One piece of advice from the book is that a good mix starts with a good arrangement - you need the right starting elements in order to have a great product. In Jazz, some mixing engineers would actually simply record the artists playing, no compression, EQ, levelling etc - the musicians were so good that they produced a great recording without needing to mix the piece, simply because they each played in their own range, the instruments didn't clash, and they were really dynamically on point.
There are 5 main elements that are cited as being key to a good mix:
(note that an "element" can consist of more than one instrument; assuming both instruments are playing the same rhythm and/or melody, they can make up a single element)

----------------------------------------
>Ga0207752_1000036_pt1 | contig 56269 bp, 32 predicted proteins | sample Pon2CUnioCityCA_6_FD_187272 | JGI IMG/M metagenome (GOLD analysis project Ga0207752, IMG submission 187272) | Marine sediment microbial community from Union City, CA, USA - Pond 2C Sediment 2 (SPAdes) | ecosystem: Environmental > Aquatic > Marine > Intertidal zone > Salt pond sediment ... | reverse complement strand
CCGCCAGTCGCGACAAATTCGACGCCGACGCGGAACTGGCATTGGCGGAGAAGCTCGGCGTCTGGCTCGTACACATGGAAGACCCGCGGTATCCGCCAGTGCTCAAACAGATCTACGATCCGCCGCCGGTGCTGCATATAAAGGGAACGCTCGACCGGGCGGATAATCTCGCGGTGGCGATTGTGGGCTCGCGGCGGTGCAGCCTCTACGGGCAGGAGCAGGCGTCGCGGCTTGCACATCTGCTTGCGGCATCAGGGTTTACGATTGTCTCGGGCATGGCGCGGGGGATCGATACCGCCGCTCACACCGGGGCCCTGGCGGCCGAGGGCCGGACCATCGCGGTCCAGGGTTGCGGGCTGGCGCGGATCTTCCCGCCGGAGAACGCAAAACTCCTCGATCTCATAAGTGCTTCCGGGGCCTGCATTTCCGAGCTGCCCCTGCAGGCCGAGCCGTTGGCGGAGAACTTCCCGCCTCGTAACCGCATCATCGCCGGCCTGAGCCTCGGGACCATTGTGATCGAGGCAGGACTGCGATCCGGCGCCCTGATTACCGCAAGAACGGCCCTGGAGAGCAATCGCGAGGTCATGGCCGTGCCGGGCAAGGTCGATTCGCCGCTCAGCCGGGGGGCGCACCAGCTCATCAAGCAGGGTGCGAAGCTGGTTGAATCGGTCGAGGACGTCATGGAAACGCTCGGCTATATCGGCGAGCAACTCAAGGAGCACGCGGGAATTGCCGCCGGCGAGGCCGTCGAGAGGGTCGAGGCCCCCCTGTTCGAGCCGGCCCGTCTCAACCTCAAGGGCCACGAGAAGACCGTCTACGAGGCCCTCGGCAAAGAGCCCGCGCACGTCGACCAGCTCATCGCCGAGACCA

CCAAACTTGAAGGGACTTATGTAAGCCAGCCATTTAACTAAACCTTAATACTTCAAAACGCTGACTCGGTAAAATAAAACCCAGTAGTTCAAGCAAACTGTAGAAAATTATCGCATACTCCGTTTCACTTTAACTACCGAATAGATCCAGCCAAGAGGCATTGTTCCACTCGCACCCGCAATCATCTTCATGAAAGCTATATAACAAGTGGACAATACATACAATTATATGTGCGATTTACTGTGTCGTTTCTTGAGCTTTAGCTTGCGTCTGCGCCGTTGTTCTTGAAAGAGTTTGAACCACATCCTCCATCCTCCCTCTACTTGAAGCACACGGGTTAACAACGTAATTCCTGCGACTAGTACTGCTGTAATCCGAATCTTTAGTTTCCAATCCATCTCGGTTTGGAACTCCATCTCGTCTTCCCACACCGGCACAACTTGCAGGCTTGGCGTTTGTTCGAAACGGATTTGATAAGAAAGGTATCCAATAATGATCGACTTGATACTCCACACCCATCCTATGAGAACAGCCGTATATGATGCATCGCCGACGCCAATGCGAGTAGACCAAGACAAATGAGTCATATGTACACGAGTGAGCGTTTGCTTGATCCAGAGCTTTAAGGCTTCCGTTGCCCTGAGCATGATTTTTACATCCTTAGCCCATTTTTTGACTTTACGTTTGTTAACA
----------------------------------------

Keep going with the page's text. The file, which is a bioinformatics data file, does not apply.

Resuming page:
Foundation: Bass/Drums. The rhythm section.
Pad: Long sustaining notes/chords.
Rhythm: A counter-rhythm to the Foundation. This can be as simple as double time hi-hats (think dubstep), congas, or a rhythm guitar strumming a different rhythm than the drums/bass.
Lead: Vocals, lead instruments, solos.
Fills: An answer to the lead, an instrument that "fills in" the space between lead lines.
So what I've taken out of this so far is that its good to think of your mix in this way; these 5 elements can really fill in your whole song if used correctly, and then you don't end up with tons of different elements trying to compete for space/attention; they work together.
Not only is this a great way to think about composition, its a great way to simplify your mixes!
Hope this helps someone else.